Houston’s evacuation was chaotic and expensive – and ultimately unnecessary. Is there a better way to predict hurricane paths?
The director of the National Oceanic and Atmospheric Administration’s forecasting lab says the federal government is still relying partly on computer models designed for much larger weather systems to predict what hurricanes will do.
Alexander E. (“Sandy”) MacDonald, Director of NOAA’s Forecast Systems Laboratory in Boulder, CO, says a more precise model is in the works that would allow for sharper predictions.
But getting it ready for deployment will require more computation and research dollars. “We have a ways to go,” he tells Technology Review’s Chief Correspondent, David Talbot, who interviewed him this week.
TR: The Katrina forecast was extremely accurate, but Rita wound up farther north than initially predicted. This meant the evacuation of Houston was perhaps not as necessary as the evacuation of New Orleans. Weren’t the same computer models used for both forecasts?
AM: Forecasters use as many as ten different models – that’s called a model ensemble – to try to determine what the hurricane track and intensity are going to be. It’s sort of like you call ten stockbrokers and say “What’s the best stock?” You use all of that information to come up with the best forecast. Hurricane Katrina was a very accurate forecast, partly because the models were very accurate. For Hurricane Rita, the models were quite widely varied in their predictions, so that was a harder forecast. This showed us that we still have improvements to make to the models.
TR: What accounts for the fact that the models agreed with each other with Katrina more than for Rita?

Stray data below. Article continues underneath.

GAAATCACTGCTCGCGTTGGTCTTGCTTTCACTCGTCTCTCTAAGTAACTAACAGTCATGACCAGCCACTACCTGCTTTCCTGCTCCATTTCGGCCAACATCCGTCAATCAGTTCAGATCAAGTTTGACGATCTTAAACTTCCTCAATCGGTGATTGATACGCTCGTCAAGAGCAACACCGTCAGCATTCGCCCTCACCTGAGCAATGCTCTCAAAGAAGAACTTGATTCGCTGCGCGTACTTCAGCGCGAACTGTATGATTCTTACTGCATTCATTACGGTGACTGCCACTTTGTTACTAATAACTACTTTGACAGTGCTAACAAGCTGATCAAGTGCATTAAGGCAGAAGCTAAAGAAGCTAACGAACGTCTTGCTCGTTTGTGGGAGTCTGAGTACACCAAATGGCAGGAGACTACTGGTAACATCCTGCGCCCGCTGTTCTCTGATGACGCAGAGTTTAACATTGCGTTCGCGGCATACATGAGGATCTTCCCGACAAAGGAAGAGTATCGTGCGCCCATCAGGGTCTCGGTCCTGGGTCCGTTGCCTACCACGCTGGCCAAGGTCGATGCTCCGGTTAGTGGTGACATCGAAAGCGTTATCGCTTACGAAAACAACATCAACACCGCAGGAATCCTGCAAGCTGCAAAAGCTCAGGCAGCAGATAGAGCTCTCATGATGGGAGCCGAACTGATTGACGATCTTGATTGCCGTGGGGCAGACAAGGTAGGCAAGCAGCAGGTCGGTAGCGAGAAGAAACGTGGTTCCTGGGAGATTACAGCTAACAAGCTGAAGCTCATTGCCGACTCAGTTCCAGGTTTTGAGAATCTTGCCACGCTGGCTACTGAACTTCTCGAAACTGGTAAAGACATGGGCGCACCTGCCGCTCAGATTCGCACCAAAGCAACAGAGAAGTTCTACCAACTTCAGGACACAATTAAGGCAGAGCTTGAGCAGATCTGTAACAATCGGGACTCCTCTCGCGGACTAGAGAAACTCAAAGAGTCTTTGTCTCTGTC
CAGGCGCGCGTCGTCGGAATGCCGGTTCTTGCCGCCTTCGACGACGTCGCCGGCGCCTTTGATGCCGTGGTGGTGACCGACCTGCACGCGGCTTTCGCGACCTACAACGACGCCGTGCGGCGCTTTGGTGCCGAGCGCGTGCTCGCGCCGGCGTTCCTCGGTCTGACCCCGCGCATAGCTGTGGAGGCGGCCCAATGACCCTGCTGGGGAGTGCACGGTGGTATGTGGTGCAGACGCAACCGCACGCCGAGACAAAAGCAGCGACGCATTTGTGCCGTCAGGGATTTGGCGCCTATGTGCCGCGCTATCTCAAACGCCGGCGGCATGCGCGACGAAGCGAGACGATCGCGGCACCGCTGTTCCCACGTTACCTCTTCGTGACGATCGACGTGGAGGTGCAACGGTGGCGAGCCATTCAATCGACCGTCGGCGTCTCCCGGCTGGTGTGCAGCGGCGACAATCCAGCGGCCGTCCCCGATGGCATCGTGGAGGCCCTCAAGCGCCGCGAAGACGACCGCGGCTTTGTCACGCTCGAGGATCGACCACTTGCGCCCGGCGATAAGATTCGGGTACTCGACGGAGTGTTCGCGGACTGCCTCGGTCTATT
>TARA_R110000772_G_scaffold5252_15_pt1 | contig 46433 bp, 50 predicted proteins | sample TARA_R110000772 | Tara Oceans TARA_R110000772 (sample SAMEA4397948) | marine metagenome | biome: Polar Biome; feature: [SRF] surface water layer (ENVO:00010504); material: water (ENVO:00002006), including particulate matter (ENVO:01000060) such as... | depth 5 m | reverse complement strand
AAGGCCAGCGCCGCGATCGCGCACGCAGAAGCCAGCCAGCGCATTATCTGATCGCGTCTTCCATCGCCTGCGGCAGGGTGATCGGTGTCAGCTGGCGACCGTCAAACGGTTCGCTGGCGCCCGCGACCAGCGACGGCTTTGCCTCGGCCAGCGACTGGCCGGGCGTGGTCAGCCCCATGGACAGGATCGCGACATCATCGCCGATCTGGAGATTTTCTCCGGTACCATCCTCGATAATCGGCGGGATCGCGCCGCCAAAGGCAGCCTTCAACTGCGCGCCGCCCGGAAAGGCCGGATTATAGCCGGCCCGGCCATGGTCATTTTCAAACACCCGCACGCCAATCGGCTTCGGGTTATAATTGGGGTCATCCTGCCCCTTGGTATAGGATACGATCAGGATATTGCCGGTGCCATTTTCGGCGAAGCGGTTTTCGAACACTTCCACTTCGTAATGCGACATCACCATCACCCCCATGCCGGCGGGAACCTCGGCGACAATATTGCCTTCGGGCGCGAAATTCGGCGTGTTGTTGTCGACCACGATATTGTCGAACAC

AM: The differing levels of atmospheric stability. A hurricane can become trapped between two high pressure systems, which creates a stable “chute.” An unstable situation is that there’s no “chute” – there’s just kind of an open area without high pressure systems, and the hurricane can go any which direction it wants. Katrina was more trapped – it had to go the direction it was going. Rita depended on pretty small differences in the pressure around it as to which way it would go.
TR: Improving models starts with collecting more hurricane data. How can this be improved?
AM: Right now we get measurements of a hurricane every six hours with a manned plane that carries “dropsondes” – similar to weather balloons, except they measure winds, temperature, and pressure as they fall from the plane to the surface. But you could actually have an unmanned aircraft system, a UAS, ride along above the eye of the hurricane, at 65,000 feet, and it could release a dropsonde every hour, providing almost continuous measurements in the center of the storm. That is something that we can’t do now. The UAS could have instruments, either microwave or radar, that could tell us continuously the surface winds based on the waves and other ocean signatures. That is an example of something that would be possible.
UASs are one tool, but there are a number of others: more buoys with weather and ocean sensors on the water’s surface, more manned aircraft, better usage of satellites. We could also use Doppler radar on the manned airplanes to measure the hurricane eyewall wind structure, which can be inserted into the model to improve prediction.
TR: You mention the dynamics of the eye and the eyewall. How well are these dynamics understood?